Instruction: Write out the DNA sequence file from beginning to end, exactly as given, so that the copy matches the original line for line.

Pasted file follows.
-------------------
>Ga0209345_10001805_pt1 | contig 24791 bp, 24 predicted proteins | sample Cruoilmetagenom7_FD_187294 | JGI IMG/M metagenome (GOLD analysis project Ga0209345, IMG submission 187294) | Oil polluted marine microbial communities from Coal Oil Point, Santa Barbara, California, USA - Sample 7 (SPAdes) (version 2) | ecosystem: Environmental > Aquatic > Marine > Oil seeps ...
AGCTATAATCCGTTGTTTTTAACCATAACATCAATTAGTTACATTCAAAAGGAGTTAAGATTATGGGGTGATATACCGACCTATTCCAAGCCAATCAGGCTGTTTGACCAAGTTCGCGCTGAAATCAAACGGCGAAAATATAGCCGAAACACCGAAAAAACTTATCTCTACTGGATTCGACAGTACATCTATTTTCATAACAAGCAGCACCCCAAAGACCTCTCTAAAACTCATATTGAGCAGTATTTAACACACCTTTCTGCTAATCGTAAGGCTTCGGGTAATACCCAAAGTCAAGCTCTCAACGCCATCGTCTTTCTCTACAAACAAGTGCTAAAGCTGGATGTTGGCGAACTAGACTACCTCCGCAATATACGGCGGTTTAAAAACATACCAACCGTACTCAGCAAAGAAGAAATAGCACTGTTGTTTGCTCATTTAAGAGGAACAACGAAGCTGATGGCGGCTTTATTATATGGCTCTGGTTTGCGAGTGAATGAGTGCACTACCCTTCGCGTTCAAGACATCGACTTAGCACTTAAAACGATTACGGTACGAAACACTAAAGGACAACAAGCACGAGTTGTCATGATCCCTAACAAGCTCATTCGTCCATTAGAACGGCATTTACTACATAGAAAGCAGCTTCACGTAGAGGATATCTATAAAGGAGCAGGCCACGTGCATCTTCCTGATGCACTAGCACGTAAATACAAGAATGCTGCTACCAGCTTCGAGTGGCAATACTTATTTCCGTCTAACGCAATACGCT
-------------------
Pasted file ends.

>Ga0209345_10001805_pt1 | contig 24791 bp, 24 predicted proteins | sample Cruoilmetagenom7_FD_187294 | JGI IMG/M metagenome (GOLD analysis project Ga0209345, IMG submission 187294) | Oil polluted marine microbial communities from Coal Oil Point, Santa Barbara, California, USA - Sample 7 (SPAdes) (version 2) | ecosystem: Environmental > Aquatic > Marine > Oil seeps ...
AGCTATAATCCGTTGTTTTTAACCATAACATCAATTAGTTACATTCAAAAGGAGTTAAGATTATGGGGTGATATACCGACCTATTCCAAGCCAATCAGGCTGTTTGACCAAGTTCGCGCTGAAATCAAACGGCGAAAATATAGCCGAAACACCGAAAAAACTTATCTCTACTGGATTCGACAGTACATCTATTTTCATAACAAGCAGCACCCCAAAGACCTCTCTAAAACTCATATTGAGCAGTATTTAACACACCTTTCTGCTAATCGTAAGGCTTCGGGTAATACCCAAAGTCAAGCTCTCAACGCCATCGTCTTTCTCTACAAACAAGTGCTAAAGCTGGATGTTGGCGAACTAGACTACCTCCGCAATATACGGCGGTTTAAAAACATACCAACCGTACTCAGCAAAGAAGAAATAGCACTGTTGTTTGCTCATTTAAGAGGAACAACGAAGCTGATGGCGGCTTTATTATATGGCTCTGGTTTGCGAGTGAATGAGTGCACTACCCTTCGCGTTCAAGACATCGACTTAGCACTTAAAACGATTACGGTACGAAACACTAAAGGACAACAAGCACGAGTTGTCATGATCCCTAACAAGCTCATTCGTCCATTAGAACGGCATTTACTACATAGAAAGCAGCTTCACGTAGAGGATATCTATAAAGGAGCAGGCCACGTGCATCTTCCTGATGCACTAGCACGTAAATACAAGAATGCTGCTACCAGCTTCGAGTGGCAATACTTATTTCCGTCTAACGCAATACGCT